Monday, 19 March 2012

That Movement Thing

Hi all,

So it's the six month anniversary of the Occupy Wall Street movement and I thought I should reflect on the how it all came about. I have done my best to follow all the details of the movement over the progress.

Truthfully, I believe in the idea of the movement, no matter what problems it might have from a philosophical perspective. It's about the focus of power in society and where it should lie. Sure, it's got a good slogan.

"We are the 99%."

And that's about how the majority wants to be treated by the 1% in power. They feel their voices aren't being heard and this is how they are expressing that frustration. Feelings aren't something that are easy to get rid of. Particularly feelings of anger, frustration and pain. Everyone knows this, but they're also the most confused by these same feelings. When these feelings mix with power, they can be even harder to sort out.

But the truth of the matter is that power has always been disproportionate. It's the nature of power. In order to have a power structure at all, it can't always rest in a group. Someone has to be in charge, and for that to happen you have to trust a small group with the power to make decisions for a larger group. That doesn't mean that they will always make the right decision. In fact, it's often the case that not everyone will be happy with all the decisions being made. To paraphrase a quote by Abraham Lincoln...

"You can please some of the people most of the time, and most of the people some of the time, but you can't please everyone all the time."

As a group, decisions have to be made and on universal issues it's appropriate to get a group consensus.

How do we want to be treated by the government? How do we want to be treated by the police? Doctors? Other people? What do we want done when we aren't treated the way we want?

Usually the answer is, we want to be treated with respect and dignity. The major problem is, what constitutes respect and dignity?  When those universal questions get answered, then the question becomes how do we implement those answers? And that's when it's important to have people in charge with power. Someone has to make decisions about where the line is drawn between respect and dignity, and the violation of that respect and dignity.

It's when that violation occurs that problems arise, and when it happens too much, that's when things like Occupy Wall Street happen.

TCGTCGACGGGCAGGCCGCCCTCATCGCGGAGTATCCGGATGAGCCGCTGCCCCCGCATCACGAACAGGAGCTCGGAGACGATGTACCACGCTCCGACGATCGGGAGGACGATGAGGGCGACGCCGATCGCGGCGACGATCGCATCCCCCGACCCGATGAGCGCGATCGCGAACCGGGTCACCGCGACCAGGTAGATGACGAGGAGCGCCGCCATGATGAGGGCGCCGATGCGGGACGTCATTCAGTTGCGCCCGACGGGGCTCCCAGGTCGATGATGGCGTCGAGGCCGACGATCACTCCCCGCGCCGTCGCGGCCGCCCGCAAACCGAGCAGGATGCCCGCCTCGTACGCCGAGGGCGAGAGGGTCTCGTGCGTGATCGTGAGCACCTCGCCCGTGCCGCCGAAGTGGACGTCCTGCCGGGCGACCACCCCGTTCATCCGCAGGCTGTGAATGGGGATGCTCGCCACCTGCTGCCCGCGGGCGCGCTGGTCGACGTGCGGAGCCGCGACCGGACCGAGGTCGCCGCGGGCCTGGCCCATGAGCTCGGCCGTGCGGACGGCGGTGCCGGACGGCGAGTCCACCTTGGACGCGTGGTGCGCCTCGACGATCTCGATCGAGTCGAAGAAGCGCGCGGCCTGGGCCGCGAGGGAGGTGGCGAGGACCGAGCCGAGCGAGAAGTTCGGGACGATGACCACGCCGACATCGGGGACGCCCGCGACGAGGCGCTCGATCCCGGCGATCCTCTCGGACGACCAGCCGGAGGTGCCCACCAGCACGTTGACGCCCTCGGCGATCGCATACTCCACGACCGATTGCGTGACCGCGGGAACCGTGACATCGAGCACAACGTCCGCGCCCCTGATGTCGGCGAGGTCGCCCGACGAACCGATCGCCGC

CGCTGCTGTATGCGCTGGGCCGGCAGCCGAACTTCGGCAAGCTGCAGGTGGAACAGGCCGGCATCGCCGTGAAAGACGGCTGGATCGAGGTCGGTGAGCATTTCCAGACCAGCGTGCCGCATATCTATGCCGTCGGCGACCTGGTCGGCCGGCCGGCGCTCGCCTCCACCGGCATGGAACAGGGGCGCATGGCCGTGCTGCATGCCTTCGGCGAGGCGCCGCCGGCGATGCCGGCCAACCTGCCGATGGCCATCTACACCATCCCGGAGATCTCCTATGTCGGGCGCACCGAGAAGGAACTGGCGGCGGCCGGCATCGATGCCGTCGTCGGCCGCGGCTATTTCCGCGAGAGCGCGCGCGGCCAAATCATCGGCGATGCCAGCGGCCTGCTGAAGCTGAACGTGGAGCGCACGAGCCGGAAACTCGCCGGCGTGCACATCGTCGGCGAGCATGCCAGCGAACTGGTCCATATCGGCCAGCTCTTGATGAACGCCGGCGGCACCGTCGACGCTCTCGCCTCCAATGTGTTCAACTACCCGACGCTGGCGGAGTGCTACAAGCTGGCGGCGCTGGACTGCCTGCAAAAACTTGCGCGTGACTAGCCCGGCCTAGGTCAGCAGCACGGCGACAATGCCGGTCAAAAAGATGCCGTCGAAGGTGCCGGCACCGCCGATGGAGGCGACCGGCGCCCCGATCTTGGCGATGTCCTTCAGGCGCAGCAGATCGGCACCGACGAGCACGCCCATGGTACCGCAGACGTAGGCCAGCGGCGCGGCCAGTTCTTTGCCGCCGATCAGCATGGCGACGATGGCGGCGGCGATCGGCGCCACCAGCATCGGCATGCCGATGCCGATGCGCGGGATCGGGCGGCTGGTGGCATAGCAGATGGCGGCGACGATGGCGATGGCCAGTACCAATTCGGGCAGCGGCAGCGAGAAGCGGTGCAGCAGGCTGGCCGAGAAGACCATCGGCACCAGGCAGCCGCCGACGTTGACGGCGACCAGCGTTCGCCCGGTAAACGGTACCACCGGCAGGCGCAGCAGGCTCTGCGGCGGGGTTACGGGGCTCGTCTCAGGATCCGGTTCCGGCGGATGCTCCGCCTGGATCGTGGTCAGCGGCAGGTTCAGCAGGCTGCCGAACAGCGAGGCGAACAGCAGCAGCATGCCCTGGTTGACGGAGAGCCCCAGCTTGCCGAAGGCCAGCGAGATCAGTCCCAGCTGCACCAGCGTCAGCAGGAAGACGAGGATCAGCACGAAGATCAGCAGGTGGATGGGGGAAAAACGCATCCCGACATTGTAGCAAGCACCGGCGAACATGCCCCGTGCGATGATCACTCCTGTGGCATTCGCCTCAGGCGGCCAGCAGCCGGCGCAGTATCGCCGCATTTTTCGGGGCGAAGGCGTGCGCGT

And maybe that seems like an obvious thing to say, but I thought I should establish the way I view the world as a way to establish why I think things like Occupy Wall Street movement are important and should happen. I wish they didn't have to happen, but they do.

Because democracy is built on an expression of feelings. Sometimes expressing those feelings isn't nice or progress building, but it's important. Bottling things up can be as problematic.

People need to express those feelings, whether it's through the Occupy movement, or the Tea Party movement. Both of those movements are expressions of feelings of frustration and pain. They may be on different sides of the political spectrum, and I don't always agree with those political views but I make it a point to at least understand where they are coming from.

It's important to know that about me. I believe in seeing all sides of an issue even if I don't agree with all sides. That way, I don't feel like I'm just railing against people who don't agree with me. In fact, it makes having conversations with people all the more interesting because I can usually take opposing opinions in a conversation.

It can be a lot of fun, but also cause a lot of problems when it comes to relating to people.

But I think that's the thing that opponents of the Occupy and Tea Party movement don't do. They attack their position, saying that all they are doing is yelling and screaming about injustice without really knowing what the issues are. Although I'm sure that there are those in the movements that don't really understand the issue, but there wouldn't be any movements if there wasn't a problem worth addressing and there weren't those that understand and feel strongly about the issue to start a movement in the first place.

And that's something that is worth understanding.

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